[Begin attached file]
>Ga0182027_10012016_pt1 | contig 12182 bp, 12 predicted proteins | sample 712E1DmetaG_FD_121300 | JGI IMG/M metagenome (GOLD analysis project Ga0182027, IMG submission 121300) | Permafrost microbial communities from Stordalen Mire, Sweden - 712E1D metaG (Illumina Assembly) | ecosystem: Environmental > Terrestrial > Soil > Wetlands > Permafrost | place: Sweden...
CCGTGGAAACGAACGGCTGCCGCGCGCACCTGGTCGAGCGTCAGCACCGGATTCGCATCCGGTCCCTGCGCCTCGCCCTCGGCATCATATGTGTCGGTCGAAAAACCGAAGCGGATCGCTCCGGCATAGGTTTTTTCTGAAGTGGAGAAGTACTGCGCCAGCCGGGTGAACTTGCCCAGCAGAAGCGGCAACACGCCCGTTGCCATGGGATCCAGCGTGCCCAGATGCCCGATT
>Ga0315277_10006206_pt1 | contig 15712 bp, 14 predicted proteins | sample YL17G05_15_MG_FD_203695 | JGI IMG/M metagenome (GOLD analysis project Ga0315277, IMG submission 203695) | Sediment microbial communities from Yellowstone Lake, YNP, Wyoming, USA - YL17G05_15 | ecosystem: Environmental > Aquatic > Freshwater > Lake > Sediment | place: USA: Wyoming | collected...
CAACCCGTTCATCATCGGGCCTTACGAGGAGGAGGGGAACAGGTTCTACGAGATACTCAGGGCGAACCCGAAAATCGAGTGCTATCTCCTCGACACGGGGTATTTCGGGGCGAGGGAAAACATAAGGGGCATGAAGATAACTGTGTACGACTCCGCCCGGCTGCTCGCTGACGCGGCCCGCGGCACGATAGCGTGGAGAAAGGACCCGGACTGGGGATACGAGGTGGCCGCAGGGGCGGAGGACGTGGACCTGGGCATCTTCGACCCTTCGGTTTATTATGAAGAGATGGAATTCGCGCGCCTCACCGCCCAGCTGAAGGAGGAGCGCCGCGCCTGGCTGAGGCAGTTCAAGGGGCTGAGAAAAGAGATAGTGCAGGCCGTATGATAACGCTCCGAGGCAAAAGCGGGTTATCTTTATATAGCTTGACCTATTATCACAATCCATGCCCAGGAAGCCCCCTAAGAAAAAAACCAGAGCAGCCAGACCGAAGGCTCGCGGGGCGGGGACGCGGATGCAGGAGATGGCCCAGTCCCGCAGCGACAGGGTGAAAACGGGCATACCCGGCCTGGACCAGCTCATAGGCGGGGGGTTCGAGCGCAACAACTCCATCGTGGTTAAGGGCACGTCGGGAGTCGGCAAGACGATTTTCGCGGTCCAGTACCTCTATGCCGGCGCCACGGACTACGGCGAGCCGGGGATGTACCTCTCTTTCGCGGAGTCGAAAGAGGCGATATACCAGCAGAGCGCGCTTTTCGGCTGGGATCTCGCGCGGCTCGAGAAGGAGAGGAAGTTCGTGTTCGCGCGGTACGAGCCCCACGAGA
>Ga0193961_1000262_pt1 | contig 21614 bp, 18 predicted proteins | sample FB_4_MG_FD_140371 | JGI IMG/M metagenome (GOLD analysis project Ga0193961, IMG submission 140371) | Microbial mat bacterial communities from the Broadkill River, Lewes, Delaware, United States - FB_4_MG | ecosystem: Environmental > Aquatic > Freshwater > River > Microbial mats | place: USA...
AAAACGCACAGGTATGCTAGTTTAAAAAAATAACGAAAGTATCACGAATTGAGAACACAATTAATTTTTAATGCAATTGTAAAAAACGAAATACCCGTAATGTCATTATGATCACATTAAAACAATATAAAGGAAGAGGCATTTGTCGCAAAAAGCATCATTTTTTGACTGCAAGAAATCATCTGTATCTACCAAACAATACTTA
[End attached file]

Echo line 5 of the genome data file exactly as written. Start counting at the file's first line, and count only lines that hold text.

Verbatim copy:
>Ga0193961_1000262_pt1 | contig 21614 bp, 18 predicted proteins | sample FB_4_MG_FD_140371 | JGI IMG/M metagenome (GOLD analysis project Ga0193961, IMG submission 140371) | Microbial mat bacterial communities from the Broadkill River, Lewes, Delaware, United States - FB_4_MG | ecosystem: Environmental > Aquatic > Freshwater > River > Microbial mats | place: USA...